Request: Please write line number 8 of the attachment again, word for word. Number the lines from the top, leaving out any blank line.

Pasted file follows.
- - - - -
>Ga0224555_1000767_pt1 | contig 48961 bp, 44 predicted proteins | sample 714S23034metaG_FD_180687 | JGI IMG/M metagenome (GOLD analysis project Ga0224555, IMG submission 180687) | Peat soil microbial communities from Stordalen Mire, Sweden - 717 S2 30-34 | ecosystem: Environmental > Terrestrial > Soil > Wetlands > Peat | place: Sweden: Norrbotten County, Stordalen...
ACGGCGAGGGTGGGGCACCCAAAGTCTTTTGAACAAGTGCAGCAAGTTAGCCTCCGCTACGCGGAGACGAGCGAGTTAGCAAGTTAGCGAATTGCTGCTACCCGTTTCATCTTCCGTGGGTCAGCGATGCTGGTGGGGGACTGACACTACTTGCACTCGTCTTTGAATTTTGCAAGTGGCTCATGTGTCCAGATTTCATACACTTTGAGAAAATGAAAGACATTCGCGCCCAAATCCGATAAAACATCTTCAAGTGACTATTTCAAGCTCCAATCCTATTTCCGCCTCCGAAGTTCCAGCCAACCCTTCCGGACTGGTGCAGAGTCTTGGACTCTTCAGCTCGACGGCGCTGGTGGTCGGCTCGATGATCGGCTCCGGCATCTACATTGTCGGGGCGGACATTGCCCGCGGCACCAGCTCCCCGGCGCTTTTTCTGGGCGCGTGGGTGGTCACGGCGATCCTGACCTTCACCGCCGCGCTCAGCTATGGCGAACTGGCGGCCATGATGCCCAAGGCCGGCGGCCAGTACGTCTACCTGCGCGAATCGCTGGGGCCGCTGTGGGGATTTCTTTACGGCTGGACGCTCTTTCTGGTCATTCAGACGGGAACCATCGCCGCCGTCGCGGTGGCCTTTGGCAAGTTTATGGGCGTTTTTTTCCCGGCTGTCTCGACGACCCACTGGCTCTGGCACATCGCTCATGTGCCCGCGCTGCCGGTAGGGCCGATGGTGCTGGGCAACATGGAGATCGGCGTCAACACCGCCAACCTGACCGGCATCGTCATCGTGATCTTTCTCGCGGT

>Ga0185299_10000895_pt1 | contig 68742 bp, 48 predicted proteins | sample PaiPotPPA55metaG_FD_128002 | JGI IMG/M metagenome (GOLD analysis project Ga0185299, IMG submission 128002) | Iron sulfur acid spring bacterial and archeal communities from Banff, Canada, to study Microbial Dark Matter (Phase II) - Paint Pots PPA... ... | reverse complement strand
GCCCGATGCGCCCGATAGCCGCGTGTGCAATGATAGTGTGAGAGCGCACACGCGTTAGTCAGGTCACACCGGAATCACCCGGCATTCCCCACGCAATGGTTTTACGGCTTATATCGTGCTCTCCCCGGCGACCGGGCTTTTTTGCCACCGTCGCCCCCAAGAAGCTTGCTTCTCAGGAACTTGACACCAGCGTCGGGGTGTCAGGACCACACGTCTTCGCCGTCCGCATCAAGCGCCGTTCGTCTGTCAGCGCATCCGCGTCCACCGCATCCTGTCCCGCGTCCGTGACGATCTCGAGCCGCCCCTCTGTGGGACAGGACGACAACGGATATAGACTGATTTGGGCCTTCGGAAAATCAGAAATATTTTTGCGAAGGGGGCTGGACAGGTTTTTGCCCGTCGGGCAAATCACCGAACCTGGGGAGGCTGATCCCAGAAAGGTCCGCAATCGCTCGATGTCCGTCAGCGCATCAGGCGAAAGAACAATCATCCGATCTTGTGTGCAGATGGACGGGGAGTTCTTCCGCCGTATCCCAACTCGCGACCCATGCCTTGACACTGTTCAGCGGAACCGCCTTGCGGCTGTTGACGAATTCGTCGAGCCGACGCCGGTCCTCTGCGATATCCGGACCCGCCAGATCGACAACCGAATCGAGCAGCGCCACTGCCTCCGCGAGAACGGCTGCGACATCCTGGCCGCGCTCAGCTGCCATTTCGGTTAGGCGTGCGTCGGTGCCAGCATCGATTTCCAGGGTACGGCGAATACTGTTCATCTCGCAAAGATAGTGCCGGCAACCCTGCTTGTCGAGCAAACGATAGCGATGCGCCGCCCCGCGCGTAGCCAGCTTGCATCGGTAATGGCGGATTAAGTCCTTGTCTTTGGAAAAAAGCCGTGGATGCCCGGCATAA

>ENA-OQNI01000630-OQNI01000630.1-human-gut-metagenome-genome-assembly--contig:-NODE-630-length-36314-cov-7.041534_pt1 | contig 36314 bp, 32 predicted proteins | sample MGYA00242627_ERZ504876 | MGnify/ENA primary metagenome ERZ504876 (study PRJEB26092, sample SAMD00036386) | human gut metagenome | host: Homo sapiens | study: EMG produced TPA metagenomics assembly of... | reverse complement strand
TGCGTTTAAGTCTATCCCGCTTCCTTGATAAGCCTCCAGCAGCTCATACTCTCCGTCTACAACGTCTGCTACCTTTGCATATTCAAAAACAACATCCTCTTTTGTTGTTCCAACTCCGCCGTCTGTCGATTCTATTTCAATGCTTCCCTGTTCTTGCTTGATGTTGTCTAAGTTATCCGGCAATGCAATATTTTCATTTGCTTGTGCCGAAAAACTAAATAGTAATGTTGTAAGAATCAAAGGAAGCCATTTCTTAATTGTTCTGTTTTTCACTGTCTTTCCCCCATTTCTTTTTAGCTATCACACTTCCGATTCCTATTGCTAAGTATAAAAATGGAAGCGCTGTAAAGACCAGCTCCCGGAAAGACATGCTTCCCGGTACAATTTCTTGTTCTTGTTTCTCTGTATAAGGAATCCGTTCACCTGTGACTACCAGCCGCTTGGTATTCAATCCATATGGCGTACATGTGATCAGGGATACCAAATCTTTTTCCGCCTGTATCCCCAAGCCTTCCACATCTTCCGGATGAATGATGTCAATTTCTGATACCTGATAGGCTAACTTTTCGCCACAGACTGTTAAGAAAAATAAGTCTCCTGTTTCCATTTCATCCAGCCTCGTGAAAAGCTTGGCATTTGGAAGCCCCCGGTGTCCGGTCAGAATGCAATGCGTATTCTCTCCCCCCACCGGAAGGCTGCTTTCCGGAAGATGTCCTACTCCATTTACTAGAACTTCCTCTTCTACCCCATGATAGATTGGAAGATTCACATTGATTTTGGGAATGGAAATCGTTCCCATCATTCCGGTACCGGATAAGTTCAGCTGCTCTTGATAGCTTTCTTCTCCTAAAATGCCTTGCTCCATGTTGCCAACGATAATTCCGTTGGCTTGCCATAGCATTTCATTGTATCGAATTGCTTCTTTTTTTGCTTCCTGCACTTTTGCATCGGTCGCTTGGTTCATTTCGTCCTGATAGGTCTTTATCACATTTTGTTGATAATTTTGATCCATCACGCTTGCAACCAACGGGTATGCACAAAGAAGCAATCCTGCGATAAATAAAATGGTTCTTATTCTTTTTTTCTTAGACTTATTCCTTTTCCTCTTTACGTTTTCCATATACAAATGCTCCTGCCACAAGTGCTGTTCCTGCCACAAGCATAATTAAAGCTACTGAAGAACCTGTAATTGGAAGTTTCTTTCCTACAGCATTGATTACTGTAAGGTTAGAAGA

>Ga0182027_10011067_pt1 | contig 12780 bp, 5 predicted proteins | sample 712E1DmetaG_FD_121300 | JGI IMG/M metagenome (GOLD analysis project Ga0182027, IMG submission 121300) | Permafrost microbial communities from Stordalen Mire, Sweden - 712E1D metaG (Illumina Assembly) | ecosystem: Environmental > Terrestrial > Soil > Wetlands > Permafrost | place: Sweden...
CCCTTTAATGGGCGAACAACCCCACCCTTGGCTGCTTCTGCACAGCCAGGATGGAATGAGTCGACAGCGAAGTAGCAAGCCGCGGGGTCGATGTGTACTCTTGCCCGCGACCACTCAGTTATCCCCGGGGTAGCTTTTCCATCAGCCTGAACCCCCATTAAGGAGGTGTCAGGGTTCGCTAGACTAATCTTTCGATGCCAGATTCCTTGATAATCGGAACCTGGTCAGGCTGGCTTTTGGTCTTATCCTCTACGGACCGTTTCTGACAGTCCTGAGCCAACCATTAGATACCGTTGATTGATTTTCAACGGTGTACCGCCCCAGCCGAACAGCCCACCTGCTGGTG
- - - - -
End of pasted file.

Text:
CCCTTTAATGGGCGAACAACCCCACCCTTGGCTGCTTCTGCACAGCCAGGATGGAATGAGTCGACAGCGAAGTAGCAAGCCGCGGGGTCGATGTGTACTCTTGCCCGCGACCACTCAGTTATCCCCGGGGTAGCTTTTCCATCAGCCTGAACCCCCATTAAGGAGGTGTCAGGGTTCGCTAGACTAATCTTTCGATGCCAGATTCCTTGATAATCGGAACCTGGTCAGGCTGGCTTTTGGTCTTATCCTCTACGGACCGTTTCTGACAGTCCTGAGCCAACCATTAGATACCGTTGATTGATTTTCAACGGTGTACCGCCCCAGCCGAACAGCCCACCTGCTGGTG